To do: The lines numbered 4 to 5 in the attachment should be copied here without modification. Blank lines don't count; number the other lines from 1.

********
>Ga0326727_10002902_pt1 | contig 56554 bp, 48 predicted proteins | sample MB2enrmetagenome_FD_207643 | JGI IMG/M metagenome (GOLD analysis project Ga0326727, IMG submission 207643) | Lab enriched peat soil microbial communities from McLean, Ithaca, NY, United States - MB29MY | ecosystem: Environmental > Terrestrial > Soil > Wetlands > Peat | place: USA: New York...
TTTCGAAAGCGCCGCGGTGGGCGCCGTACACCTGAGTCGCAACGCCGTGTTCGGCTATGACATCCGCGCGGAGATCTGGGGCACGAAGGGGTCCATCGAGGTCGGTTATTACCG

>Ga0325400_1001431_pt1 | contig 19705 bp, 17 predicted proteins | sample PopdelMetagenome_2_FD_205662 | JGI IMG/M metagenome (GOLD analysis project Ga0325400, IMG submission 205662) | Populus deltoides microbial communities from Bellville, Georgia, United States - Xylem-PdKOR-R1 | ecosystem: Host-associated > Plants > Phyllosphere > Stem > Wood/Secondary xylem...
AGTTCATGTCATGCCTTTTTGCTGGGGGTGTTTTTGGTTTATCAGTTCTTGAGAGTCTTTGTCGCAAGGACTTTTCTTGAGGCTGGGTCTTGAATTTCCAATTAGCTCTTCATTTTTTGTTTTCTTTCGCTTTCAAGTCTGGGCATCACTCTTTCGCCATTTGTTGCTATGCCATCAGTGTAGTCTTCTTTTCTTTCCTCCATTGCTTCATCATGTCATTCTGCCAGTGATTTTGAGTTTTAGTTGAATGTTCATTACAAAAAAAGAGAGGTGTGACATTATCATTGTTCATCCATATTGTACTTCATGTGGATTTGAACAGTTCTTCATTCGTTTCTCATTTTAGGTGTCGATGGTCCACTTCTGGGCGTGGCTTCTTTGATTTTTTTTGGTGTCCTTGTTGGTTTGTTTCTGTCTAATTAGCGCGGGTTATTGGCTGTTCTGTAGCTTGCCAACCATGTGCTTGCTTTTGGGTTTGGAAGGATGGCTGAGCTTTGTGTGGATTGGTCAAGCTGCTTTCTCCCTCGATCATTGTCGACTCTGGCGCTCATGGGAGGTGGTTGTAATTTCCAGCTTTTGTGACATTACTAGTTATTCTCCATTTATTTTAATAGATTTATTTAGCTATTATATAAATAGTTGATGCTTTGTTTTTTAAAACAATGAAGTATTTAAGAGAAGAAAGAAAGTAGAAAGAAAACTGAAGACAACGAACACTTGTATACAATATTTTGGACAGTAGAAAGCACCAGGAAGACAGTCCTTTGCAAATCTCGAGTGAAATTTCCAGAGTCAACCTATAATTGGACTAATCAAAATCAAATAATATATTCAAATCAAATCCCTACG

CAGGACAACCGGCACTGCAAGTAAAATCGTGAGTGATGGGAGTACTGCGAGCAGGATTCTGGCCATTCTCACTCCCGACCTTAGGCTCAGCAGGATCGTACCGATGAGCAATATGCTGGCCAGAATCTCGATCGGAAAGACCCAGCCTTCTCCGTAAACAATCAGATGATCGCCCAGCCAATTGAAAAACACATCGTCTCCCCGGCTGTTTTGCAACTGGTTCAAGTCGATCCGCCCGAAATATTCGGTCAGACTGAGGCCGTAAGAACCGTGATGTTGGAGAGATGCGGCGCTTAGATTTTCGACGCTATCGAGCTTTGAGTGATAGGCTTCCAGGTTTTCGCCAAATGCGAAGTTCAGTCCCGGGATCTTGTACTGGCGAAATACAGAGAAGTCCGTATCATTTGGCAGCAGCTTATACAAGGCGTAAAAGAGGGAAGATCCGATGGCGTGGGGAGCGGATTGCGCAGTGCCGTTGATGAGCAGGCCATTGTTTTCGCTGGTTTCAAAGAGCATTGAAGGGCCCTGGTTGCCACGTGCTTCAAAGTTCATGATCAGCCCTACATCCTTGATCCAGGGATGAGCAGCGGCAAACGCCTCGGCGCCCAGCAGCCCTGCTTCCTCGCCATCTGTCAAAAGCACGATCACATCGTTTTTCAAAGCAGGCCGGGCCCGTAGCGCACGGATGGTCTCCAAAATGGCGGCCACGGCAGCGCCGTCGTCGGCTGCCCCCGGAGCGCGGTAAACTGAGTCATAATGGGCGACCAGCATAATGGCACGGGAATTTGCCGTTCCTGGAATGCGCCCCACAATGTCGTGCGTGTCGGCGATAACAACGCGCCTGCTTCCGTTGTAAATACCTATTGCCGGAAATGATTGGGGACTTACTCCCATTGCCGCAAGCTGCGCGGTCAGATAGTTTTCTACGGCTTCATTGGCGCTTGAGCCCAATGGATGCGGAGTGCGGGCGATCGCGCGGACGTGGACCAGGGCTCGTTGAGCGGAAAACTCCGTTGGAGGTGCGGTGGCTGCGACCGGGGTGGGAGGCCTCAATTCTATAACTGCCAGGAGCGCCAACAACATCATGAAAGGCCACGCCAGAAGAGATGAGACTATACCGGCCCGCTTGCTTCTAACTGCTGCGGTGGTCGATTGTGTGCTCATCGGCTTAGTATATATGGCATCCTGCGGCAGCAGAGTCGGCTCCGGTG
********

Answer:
AGTTCATGTCATGCCTTTTTGCTGGGGGTGTTTTTGGTTTATCAGTTCTTGAGAGTCTTTGTCGCAAGGACTTTTCTTGAGGCTGGGTCTTGAATTTCCAATTAGCTCTTCATTTTTTGTTTTCTTTCGCTTTCAAGTCTGGGCATCACTCTTTCGCCATTTGTTGCTATGCCATCAGTGTAGTCTTCTTTTCTTTCCTCCATTGCTTCATCATGTCATTCTGCCAGTGATTTTGAGTTTTAGTTGAATGTTCATTACAAAAAAAGAGAGGTGTGACATTATCATTGTTCATCCATATTGTACTTCATGTGGATTTGAACAGTTCTTCATTCGTTTCTCATTTTAGGTGTCGATGGTCCACTTCTGGGCGTGGCTTCTTTGATTTTTTTTGGTGTCCTTGTTGGTTTGTTTCTGTCTAATTAGCGCGGGTTATTGGCTGTTCTGTAGCTTGCCAACCATGTGCTTGCTTTTGGGTTTGGAAGGATGGCTGAGCTTTGTGTGGATTGGTCAAGCTGCTTTCTCCCTCGATCATTGTCGACTCTGGCGCTCATGGGAGGTGGTTGTAATTTCCAGCTTTTGTGACATTACTAGTTATTCTCCATTTATTTTAATAGATTTATTTAGCTATTATATAAATAGTTGATGCTTTGTTTTTTAAAACAATGAAGTATTTAAGAGAAGAAAGAAAGTAGAAAGAAAACTGAAGACAACGAACACTTGTATACAATATTTTGGACAGTAGAAAGCACCAGGAAGACAGTCCTTTGCAAATCTCGAGTGAAATTTCCAGAGTCAACCTATAATTGGACTAATCAAAATCAAATAATATATTCAAATCAAATCCCTACG

CAGGACAACCGGCACTGCAAGTAAAATCGTGAGTGATGGGAGTACTGCGAGCAGGATTCTGGCCATTCTCACTCCCGACCTTAGGCTCAGCAGGATCGTACCGATGAGCAATATGCTGGCCAGAATCTCGATCGGAAAGACCCAGCCTTCTCCGTAAACAATCAGATGATCGCCCAGCCAATTGAAAAACACATCGTCTCCCCGGCTGTTTTGCAACTGGTTCAAGTCGATCCGCCCGAAATATTCGGTCAGACTGAGGCCGTAAGAACCGTGATGTTGGAGAGATGCGGCGCTTAGATTTTCGACGCTATCGAGCTTTGAGTGATAGGCTTCCAGGTTTTCGCCAAATGCGAAGTTCAGTCCCGGGATCTTGTACTGGCGAAATACAGAGAAGTCCGTATCATTTGGCAGCAGCTTATACAAGGCGTAAAAGAGGGAAGATCCGATGGCGTGGGGAGCGGATTGCGCAGTGCCGTTGATGAGCAGGCCATTGTTTTCGCTGGTTTCAAAGAGCATTGAAGGGCCCTGGTTGCCACGTGCTTCAAAGTTCATGATCAGCCCTACATCCTTGATCCAGGGATGAGCAGCGGCAAACGCCTCGGCGCCCAGCAGCCCTGCTTCCTCGCCATCTGTCAAAAGCACGATCACATCGTTTTTCAAAGCAGGCCGGGCCCGTAGCGCACGGATGGTCTCCAAAATGGCGGCCACGGCAGCGCCGTCGTCGGCTGCCCCCGGAGCGCGGTAAACTGAGTCATAATGGGCGACCAGCATAATGGCACGGGAATTTGCCGTTCCTGGAATGCGCCCCACAATGTCGTGCGTGTCGGCGATAACAACGCGCCTGCTTCCGTTGTAAATACCTATTGCCGGAAATGATTGGGGACTTACTCCCATTGCCGCAAGCTGCGCGGTCAGATAGTTTTCTACGGCTTCATTGGCGCTTGAGCCCAATGGATGCGGAGTGCGGGCGATCGCGCGGACGTGGACCAGGGCTCGTTGAGCGGAAAACTCCGTTGGAGGTGCGGTGGCTGCGACCGGGGTGGGAGGCCTCAATTCTATAACTGCCAGGAGCGCCAACAACATCATGAAAGGCCACGCCAGAAGAGATGAGACTATACCGGCCCGCTTGCTTCTAACTGCTGCGGTGGTCGATTGTGTGCTCATCGGCTTAGTATATATGGCATCCTGCGGCAGCAGAGTCGGCTCCGGTG